By Hannah Harley
For 28-year-old Eric Swader, the energy was unbelievable and almost tangible when he experienced his first “Second Saturdays,” an improv dance night at the Space Upstairs.
A mixture of taxidermy, bizarre weaponry and medical tools all come together in Trundle Manor, Pittsburgh’s “old fashioned part of roadside America.”
Kyle Longsdorf, the producer of Bonus Stage at Arcade Comedy Theater, said a night of comedy guarantees that every single show is completely different .
While a week’s worth of culture in most American cities would ring many colleges student dry in Pittsburgh, PA the best entertainment comes cheap. Often hidden in the quiet corners of the city, these quirky treasures are the best kept local secrets to enjoy inexpensive nights.
Promising “drinks, prizes and pummeling,” a casual late night of dodgeball kicks off the week at Ace Hotel in East Liberty. Open to the public and organized by City of Play, an organization whose mission is “enhancing interactions between people, places and ideas,” the Monday night dodgeball games are unlimited from 7:00 p.m. to 9:00 p.m. for only $5. From 9:00 p.m. to 10:00 p.m., a bracketed tournament breaks out, formed by the players from the first three hours of play.
Referencing the cult classic “Dodgeball”, City of Play jokes that they’re “more Average Joe’s than Globo Gym” and that games “are co-ed, no skill required and never taken too seriously.” Following the games, it’s customary to go to the bar inside Ace Hotel to continue the revelry, and thanks to a cheap menu ($2 to $6) of oysters, corn dogs and ice cream sandwiches, it won’t break the bank either.
For many, roaming into the realm of the magical seems like a daunting task, but at Sparkledragon’s Magical Emporium, the magical is an everyday experience. Lovingly referred to as the Goddess, Joyce Crock is the staple of the emporium. Her customers rave that her space was more of a community center than a shop. It acts as a safe haven for anyone who is hurting and looking to heal through the magical arts.
Crock offers $5 Tarot card readings and $5 – $10 henna tattoos at her shop on Tuesdays, and while she has standard hours, it’s always good to call ahead. Her hours depend very much on the spiritual energy of the day, but she does purposefully plan to have late night hours. “The difficulties tend to come at night for most people, so I try to be open for them. To help them get through it,” she said at her shop on Sunday.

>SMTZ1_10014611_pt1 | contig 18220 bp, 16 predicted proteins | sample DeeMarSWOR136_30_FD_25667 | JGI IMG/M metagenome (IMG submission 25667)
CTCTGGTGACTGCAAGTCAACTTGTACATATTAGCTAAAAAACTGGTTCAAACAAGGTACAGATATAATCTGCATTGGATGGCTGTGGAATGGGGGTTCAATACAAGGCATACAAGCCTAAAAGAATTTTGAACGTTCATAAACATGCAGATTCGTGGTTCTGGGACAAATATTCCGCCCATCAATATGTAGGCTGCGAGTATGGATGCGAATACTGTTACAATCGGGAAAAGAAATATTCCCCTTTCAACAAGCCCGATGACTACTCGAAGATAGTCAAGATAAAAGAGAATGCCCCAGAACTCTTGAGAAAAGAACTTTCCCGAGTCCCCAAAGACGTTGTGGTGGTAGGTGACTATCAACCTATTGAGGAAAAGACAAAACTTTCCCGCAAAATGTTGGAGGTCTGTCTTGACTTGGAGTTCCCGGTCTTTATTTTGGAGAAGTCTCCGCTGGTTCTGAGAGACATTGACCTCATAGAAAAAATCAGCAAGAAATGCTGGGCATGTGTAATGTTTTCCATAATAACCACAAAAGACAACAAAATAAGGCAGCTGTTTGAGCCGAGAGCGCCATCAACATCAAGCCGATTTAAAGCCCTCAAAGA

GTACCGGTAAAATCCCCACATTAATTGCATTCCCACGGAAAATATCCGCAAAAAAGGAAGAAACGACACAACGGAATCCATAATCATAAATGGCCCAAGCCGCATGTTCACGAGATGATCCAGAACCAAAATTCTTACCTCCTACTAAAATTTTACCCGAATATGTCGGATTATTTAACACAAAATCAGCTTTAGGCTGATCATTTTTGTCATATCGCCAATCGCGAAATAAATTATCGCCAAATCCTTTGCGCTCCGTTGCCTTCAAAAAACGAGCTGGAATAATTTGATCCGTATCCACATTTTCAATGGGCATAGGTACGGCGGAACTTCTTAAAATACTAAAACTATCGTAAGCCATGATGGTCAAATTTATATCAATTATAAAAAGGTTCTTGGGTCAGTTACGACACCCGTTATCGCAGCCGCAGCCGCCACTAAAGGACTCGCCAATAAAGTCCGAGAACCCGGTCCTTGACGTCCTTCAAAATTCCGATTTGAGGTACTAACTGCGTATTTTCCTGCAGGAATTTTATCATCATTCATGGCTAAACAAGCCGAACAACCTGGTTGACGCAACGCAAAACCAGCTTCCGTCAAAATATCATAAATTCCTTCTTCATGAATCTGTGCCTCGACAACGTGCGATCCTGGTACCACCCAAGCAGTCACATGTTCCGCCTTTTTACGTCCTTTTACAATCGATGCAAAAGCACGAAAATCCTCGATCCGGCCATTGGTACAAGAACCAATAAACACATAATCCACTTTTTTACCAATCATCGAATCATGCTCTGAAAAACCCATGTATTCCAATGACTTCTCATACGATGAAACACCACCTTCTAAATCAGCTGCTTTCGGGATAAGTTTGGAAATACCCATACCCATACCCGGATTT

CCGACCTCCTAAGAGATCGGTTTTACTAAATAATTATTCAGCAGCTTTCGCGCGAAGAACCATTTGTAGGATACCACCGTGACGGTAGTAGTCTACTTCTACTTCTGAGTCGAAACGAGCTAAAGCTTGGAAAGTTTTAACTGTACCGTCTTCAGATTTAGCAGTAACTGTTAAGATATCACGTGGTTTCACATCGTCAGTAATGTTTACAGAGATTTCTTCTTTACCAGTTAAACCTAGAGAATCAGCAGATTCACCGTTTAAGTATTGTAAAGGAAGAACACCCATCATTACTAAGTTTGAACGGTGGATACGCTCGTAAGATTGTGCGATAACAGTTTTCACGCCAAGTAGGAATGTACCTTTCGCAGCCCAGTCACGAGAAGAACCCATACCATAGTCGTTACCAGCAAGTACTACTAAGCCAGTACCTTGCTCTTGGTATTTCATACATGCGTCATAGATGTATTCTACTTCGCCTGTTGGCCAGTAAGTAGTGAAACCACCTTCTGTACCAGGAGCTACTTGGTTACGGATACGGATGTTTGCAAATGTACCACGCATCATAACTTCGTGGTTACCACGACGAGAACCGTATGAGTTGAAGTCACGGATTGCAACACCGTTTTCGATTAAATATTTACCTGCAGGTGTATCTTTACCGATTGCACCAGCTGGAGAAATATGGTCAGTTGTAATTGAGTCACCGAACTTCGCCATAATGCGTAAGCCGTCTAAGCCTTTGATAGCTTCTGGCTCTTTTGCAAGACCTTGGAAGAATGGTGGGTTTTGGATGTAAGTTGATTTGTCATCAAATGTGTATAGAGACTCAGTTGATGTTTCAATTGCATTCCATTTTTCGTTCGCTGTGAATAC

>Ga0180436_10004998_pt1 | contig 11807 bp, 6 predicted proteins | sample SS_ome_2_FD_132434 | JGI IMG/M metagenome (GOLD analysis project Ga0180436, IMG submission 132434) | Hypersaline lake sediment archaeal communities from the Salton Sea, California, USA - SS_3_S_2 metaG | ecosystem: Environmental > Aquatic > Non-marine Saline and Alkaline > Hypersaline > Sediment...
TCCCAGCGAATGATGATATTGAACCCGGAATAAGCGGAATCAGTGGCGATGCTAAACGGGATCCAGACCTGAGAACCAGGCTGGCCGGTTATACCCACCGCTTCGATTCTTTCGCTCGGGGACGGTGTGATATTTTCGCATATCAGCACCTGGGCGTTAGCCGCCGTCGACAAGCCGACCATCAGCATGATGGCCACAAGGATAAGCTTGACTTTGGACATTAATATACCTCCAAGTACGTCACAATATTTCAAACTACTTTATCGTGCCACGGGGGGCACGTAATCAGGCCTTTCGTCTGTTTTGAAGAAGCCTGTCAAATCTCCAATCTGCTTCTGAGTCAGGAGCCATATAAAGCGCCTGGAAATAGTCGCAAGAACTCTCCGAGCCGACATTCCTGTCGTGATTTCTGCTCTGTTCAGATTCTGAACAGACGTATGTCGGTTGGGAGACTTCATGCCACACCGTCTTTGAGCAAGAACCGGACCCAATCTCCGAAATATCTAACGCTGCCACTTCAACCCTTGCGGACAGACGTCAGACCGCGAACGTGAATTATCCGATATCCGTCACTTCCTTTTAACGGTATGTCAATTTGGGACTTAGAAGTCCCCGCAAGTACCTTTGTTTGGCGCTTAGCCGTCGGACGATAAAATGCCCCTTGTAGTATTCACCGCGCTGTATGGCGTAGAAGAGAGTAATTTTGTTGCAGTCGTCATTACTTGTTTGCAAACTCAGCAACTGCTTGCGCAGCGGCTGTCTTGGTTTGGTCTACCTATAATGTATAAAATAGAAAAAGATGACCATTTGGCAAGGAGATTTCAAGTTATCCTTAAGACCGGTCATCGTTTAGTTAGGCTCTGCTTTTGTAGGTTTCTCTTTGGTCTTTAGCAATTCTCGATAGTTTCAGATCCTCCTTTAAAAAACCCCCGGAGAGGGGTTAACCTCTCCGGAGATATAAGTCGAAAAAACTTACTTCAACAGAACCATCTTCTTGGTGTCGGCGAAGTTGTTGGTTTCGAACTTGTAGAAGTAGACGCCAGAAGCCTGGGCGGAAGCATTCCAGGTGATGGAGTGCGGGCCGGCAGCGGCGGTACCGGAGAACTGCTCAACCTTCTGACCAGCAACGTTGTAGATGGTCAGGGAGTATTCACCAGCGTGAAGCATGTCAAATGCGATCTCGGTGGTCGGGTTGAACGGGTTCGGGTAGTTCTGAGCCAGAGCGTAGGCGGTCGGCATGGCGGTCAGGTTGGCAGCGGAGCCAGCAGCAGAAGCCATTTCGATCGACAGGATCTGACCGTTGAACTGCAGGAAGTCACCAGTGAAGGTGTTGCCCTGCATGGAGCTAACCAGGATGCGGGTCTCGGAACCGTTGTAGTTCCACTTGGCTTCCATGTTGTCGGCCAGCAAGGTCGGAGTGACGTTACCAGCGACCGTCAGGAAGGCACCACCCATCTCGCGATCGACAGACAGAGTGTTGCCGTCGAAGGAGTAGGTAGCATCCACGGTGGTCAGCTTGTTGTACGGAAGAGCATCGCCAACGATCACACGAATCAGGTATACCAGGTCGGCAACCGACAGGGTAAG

Matt Vanwormer, 25, was getting a Tarot card reading, in which 78 cards are shuffled to help guide the individual, on Sunday. He says that he found a lot of coincidences between his circumstances and the advice the Tarot cards gave him, but he is hesitant to call it magic. In response to his first Tarot card reading, he said, “It was a really cool and fun experience though. A welcoming and pleasant place.” A quick stop at Sparkledragon’s Magical Emporium will give individuals a short glimpse into the magical realm.
America’s native instrument is often overlooked in urban entertainment, but thanks to the Pittsburgh Banjo Club, a free concert is held every Wednesday at the Allegheny Elks Club in Northside at 8:00 p.m. The event is always free to the public, and any donations are distributed to local charities. Having been in Pittsburgh since 1988, the Pittsburgh Banjo Club has generously donated their performance fees and donations, totaling over $100,000, to local charities.
Consisting of sing-alongs, vocals and solos, the Pittsburgh Banjo Club’s program has graced the stages of Heinz Hall, Three Rivers Stadium, the Civic Arena and the Carnegie Music Hall. While their long list of accolades is impressive, they promise to play at “any gathering where the happy sound of the banjo is needed.” Head over to the Allegheny Elks Club to support local musicians, who also happen to be inductees of the Banjo Hall of Fame, and celebrate this up-beat, four string instrument with club regulars and old timers.
While Bischer Barmada, 21, tends to do his homework at the Carnegie Museum of Art, on the third Thursday of every month, he finds himself dancing through its marble halls from 8:00 p.m. to 11:00 p.m.. This event, appropriately titled “Third Thursdays,” is a late night activity dedicated to reworking the existing art museum atmosphere. A myriad of DJs and bands play on while guests enjoy refreshments, dancing and the existing collection of art.